The consensus, for what it’s worth, among media accounts is that judges Jennifer Walker Elrod, Catharina Haynes, and Edith Jones were skeptical of the plaintiff’s arguments made on behalf of Planned Parenthood and a number of abortionists by Janet Crepps, a lawyer for the New York-based Center for Reproductive Rights.

The 5th U.S. Circuit Court of Appeals panel did not indicate when a decision would be rendered on U.S. District Judge Lee Yeakel’s October ruling which overturned portions of HB2. Whichever way the panel rules, the case is expected to be appealed to the Supreme Court.

Plaintiffs challenged two portions of HB2. The first requires that abortionists have admitting privileges to a hospital within 30 miles of the abortion clinic. The second addresses how chemical abortifacients are administered. The law requires the abortionist be in the same room as the woman receiving the chemical abortifacients (which is not the case with so-called ‘web-cam” abortions) and that abortionists follow the protocol approved by the FDA for the use of the two-drug “RU-486” abortion technique.

Crepps and Texas Solicitor General Jonathan Mitchell sparred over the intent and the impact of the provision requiring that abortionists have admitting privileges in a local hospital.

Crepps argued that the law would force abortion clinics to close, and that the Rio Grande Valley area of Texas in particular would be without an abortionist. As a result pregnant women seeking abortions would have to drive 150 miles to have an abortion, Crepps told the panel.

Mitchell rejoined that the plaintiff’s “burden is to show that that 30-mile radius is unconstitutionally burdensome everywhere through the state.” He added, “And they have not met that burden here.”

A key question raised in court and in court filings was whether an absence of abortionists stemmed from HB2 or unrelated factors. For example, The American College of Obstetricians and Gynecologists has stated that “there is no medically sound basis for H.B. 2′s privileges requirement.”

Judge Haynes asked (according to the paraphrase of Andrea Grimes of RhRealitycheck.org) why “if ACOG’s group of thousands of OB-GYNs in Texas felt abortion was an essential procedure, more of them didn’t perform abortions themselves. If more of them didn’t sign on to perform the procedure, thereby reducing access to abortion, she said, ‘that is not a creature of HB 2′s making.’”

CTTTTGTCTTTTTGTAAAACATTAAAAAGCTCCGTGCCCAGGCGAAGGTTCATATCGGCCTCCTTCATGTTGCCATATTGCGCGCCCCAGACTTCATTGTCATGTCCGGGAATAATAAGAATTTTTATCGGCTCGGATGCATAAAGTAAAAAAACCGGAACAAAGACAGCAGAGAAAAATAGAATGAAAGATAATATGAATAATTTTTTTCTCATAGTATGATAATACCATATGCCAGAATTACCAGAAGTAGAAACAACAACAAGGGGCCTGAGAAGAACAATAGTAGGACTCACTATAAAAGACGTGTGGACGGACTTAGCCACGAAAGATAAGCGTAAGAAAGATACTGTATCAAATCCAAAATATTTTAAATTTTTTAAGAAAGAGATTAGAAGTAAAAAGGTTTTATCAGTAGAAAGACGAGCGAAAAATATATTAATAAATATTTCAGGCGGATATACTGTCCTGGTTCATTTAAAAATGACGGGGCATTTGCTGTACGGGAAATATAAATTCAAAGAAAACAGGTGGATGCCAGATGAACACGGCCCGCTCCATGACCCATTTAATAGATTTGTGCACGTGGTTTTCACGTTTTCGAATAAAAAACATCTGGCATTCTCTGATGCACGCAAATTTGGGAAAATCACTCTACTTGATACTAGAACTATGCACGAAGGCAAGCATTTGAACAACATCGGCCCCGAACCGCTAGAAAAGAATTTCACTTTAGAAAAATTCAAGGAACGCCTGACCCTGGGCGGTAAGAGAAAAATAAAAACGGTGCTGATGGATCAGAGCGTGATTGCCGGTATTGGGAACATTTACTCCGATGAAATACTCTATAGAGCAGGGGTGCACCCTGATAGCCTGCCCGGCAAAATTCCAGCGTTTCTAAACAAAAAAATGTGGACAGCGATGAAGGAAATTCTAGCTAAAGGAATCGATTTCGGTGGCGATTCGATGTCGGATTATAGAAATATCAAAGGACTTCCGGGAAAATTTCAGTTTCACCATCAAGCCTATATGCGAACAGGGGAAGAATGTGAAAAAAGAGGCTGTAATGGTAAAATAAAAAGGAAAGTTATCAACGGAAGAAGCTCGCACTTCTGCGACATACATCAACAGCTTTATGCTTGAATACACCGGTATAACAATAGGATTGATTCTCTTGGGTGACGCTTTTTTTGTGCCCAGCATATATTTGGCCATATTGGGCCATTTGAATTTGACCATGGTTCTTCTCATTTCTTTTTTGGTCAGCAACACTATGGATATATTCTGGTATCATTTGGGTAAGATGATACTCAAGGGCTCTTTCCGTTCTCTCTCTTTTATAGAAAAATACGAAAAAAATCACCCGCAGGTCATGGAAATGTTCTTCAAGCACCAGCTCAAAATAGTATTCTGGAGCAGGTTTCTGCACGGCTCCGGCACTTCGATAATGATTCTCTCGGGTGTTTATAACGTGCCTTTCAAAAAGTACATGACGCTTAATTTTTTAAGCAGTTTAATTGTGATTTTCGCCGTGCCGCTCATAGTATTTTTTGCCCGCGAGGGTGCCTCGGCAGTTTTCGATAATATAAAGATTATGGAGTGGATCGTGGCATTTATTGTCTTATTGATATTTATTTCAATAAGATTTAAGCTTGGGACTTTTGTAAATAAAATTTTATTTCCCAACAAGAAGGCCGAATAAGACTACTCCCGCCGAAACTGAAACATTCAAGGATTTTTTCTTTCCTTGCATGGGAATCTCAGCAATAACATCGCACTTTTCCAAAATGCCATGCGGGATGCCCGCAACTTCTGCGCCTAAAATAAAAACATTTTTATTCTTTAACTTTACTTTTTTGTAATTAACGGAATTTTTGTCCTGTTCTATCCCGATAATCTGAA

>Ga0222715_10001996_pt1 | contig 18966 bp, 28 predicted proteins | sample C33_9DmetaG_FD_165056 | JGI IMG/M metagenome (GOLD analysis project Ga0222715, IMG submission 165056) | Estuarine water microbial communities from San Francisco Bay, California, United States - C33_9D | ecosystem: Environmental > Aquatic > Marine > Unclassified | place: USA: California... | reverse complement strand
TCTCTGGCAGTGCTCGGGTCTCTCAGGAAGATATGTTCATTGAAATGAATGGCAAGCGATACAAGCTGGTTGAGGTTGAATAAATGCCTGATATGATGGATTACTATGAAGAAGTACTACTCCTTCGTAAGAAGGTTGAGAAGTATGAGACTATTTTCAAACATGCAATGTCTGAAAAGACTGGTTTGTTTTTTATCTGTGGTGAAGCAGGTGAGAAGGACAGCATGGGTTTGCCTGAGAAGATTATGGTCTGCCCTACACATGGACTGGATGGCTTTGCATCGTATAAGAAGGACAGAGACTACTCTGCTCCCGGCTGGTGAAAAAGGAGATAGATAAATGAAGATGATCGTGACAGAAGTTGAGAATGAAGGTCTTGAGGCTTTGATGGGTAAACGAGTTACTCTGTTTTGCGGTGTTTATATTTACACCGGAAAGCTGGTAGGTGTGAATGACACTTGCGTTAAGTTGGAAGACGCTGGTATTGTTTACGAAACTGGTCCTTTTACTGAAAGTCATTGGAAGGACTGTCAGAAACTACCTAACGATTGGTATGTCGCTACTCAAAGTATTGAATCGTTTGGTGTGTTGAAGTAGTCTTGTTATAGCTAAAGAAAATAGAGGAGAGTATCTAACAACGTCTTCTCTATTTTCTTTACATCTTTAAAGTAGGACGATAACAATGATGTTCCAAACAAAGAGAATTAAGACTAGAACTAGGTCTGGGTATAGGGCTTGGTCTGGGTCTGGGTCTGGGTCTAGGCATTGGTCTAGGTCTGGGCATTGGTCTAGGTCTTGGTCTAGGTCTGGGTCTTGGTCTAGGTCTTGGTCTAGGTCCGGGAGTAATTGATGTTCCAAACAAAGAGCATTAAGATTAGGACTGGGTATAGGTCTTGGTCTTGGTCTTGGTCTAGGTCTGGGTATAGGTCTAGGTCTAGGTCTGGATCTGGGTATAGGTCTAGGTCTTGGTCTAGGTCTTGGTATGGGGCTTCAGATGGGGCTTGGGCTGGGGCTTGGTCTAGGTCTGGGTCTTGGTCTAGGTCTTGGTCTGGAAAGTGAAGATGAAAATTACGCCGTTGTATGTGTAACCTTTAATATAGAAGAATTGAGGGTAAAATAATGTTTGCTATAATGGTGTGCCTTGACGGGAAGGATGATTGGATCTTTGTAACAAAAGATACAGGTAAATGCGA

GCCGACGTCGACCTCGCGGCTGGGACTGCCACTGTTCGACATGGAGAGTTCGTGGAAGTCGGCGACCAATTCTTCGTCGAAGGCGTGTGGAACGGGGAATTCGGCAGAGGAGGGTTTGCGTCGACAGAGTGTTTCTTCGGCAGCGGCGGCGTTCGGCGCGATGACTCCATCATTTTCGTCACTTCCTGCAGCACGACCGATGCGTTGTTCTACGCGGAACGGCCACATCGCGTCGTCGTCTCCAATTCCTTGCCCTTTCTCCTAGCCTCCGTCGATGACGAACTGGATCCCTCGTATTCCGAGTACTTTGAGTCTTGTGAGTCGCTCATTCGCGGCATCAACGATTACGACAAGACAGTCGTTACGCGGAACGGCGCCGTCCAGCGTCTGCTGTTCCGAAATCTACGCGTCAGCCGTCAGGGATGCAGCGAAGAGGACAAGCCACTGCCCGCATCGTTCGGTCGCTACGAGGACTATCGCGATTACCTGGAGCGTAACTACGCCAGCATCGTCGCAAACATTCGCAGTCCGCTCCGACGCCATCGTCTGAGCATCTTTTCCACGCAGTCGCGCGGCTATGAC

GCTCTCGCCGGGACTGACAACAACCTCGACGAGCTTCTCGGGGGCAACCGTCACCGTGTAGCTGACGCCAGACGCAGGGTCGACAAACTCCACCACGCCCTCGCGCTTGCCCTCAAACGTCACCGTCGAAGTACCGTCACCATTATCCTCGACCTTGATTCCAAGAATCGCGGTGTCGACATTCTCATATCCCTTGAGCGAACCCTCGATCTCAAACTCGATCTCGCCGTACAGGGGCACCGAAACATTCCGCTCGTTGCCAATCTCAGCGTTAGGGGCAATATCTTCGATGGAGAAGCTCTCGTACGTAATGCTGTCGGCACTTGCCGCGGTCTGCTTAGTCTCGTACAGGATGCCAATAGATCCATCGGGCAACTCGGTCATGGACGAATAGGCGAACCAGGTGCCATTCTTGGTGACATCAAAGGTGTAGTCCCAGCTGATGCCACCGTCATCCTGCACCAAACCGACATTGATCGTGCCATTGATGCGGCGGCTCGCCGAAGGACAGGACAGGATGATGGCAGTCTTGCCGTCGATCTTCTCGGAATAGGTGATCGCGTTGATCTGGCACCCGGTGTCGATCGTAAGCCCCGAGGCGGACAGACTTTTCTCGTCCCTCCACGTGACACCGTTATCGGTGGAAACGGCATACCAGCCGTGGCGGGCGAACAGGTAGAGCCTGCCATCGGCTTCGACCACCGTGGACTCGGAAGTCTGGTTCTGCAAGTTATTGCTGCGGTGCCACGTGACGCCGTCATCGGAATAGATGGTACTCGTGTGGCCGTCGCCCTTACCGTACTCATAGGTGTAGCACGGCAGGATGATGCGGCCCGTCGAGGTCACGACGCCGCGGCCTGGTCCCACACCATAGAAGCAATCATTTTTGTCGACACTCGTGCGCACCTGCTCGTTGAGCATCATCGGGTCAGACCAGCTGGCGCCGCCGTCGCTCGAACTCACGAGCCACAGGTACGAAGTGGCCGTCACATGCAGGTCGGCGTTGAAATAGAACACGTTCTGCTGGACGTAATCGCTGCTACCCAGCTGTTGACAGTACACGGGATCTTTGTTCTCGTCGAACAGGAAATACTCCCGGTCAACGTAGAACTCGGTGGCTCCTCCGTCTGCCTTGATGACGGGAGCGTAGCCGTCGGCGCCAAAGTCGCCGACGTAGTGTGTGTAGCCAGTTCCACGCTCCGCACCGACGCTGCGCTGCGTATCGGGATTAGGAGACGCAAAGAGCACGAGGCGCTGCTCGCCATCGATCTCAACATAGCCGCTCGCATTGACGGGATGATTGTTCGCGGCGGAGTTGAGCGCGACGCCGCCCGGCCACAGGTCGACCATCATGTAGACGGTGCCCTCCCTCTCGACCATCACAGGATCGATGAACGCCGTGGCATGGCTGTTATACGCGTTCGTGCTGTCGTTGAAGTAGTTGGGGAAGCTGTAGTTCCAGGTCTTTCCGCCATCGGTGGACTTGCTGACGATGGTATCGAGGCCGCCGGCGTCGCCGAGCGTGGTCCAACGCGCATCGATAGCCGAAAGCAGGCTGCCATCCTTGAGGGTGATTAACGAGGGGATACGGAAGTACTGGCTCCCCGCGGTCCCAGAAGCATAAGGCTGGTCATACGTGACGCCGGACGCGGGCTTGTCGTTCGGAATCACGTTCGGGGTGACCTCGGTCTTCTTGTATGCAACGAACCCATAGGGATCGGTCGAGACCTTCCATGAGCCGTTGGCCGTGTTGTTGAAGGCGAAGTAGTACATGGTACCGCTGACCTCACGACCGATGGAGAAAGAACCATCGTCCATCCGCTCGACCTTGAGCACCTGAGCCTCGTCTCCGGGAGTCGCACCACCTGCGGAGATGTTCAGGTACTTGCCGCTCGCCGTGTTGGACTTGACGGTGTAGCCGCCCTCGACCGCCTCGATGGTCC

Crepps responded that doctors [abortionists] are afraid of violence and harassment. To which Judge Jones asked, “And what did Dr. Gosnell do?” a reference to the abortionist convicted in 2013 of three counts of first degree murder and one count of involuntary manslaughter.

Pro-abortionists say that more than a dozen abortion clinics have closed because of the law, although some (apparently four) have reopened. The obvious question is how many others will sudden ly reopen in the weeks and months to come.

In a November 22 court filing, the state of Texas argued that the new requirements promote the health and safety of women and advance the state’s “interest in protecting fetal life.”

“Although some opponents of (the law) have questioned whether the statute’s health-and-safety benefits will outweigh the costs imposed on abortion providers, the Supreme Court allows states to resolve disagreements within the medical community over the proper standards of practice.”

As NRL News Today reported, on October 28 Judge Yeakel ruled that the admitting privileges provision places an unconstitutional burden on women’s access to abortion. Three days later a 5th Circuit panel (which included two of the judges who heard oral arguments yesterday) allowed Texas to enforce the law while the state appealed Yeakel’s decision.

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In a 20-page decision, Judges Priscilla R. Owen, Jennifer Walker Elrod, and Catharina Haynes wrote, “[T]here is a substantial likelihood that the state will prevail in its argument that Planned Parenthood failed to establish an undue burden on women seeking abortions or that the hospital-admitting-privileges requirement creates a substantial obstacle in the path of a woman seeking an abortion.” (See nrlc.cc/1iuZmDM.)

On November 28 the U.S. Supreme Court voted not to block (“stay”) the appeals court’s action allowing the law to be enforced.

HB 2 was passed in July by the Texas Legislature and signed into law by Gov. Perry. The overall bill is best known for pro-abortion state Senator Wendy Davis’s filibuster which temporarily foiled the will of the legislature and the people of Texas. Davis subsequently used the enormous media attention she received as a springboard to announce that she was running for governor.

As NRL News Today has reported, the silence of pro-abortionists was deafening on Texas’ Pain-Capable Unborn Child Protection Act. That law which prohibits aborting babies capable of feeling pain, was never challenged and went into effect in October, the same day Yeakel issued his injunction.

Reprinted with permission from NRLC